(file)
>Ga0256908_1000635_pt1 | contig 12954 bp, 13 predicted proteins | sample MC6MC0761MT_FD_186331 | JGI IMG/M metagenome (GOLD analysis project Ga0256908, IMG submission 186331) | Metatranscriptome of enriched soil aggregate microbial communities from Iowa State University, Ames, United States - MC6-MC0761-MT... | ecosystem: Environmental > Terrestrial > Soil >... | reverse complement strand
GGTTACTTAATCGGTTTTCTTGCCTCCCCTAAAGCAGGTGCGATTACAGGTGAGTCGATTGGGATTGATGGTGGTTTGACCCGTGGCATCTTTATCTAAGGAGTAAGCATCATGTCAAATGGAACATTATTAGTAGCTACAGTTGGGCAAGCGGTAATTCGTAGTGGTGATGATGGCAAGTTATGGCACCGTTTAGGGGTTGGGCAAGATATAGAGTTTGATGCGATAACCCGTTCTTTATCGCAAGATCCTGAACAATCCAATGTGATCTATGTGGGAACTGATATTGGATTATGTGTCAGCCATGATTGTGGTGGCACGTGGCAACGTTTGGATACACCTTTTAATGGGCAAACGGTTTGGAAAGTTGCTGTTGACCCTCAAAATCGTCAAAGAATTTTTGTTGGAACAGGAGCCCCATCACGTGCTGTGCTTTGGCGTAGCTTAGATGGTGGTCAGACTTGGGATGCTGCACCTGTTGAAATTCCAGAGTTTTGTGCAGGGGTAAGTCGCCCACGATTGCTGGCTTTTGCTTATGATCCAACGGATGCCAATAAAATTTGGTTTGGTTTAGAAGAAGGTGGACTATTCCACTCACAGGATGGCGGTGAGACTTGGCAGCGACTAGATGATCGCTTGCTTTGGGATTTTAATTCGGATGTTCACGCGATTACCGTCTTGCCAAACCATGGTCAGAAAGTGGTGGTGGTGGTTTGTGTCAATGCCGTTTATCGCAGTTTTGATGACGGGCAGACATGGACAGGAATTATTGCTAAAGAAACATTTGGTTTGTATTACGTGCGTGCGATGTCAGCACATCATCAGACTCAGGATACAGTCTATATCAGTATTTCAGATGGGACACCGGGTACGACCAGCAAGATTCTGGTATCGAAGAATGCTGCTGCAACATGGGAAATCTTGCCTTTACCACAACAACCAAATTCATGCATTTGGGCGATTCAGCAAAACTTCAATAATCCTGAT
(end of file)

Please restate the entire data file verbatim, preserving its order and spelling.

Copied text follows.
>Ga0256908_1000635_pt1 | contig 12954 bp, 13 predicted proteins | sample MC6MC0761MT_FD_186331 | JGI IMG/M metagenome (GOLD analysis project Ga0256908, IMG submission 186331) | Metatranscriptome of enriched soil aggregate microbial communities from Iowa State University, Ames, United States - MC6-MC0761-MT... | ecosystem: Environmental > Terrestrial > Soil >... | reverse complement strand
GGTTACTTAATCGGTTTTCTTGCCTCCCCTAAAGCAGGTGCGATTACAGGTGAGTCGATTGGGATTGATGGTGGTTTGACCCGTGGCATCTTTATCTAAGGAGTAAGCATCATGTCAAATGGAACATTATTAGTAGCTACAGTTGGGCAAGCGGTAATTCGTAGTGGTGATGATGGCAAGTTATGGCACCGTTTAGGGGTTGGGCAAGATATAGAGTTTGATGCGATAACCCGTTCTTTATCGCAAGATCCTGAACAATCCAATGTGATCTATGTGGGAACTGATATTGGATTATGTGTCAGCCATGATTGTGGTGGCACGTGGCAACGTTTGGATACACCTTTTAATGGGCAAACGGTTTGGAAAGTTGCTGTTGACCCTCAAAATCGTCAAAGAATTTTTGTTGGAACAGGAGCCCCATCACGTGCTGTGCTTTGGCGTAGCTTAGATGGTGGTCAGACTTGGGATGCTGCACCTGTTGAAATTCCAGAGTTTTGTGCAGGGGTAAGTCGCCCACGATTGCTGGCTTTTGCTTATGATCCAACGGATGCCAATAAAATTTGGTTTGGTTTAGAAGAAGGTGGACTATTCCACTCACAGGATGGCGGTGAGACTTGGCAGCGACTAGATGATCGCTTGCTTTGGGATTTTAATTCGGATGTTCACGCGATTACCGTCTTGCCAAACCATGGTCAGAAAGTGGTGGTGGTGGTTTGTGTCAATGCCGTTTATCGCAGTTTTGATGACGGGCAGACATGGACAGGAATTATTGCTAAAGAAACATTTGGTTTGTATTACGTGCGTGCGATGTCAGCACATCATCAGACTCAGGATACAGTCTATATCAGTATTTCAGATGGGACACCGGGTACGACCAGCAAGATTCTGGTATCGAAGAATGCTGCTGCAACATGGGAAATCTTGCCTTTACCACAACAACCAAATTCATGCATTTGGGCGATTCAGCAAAACTTCAATAATCCTGAT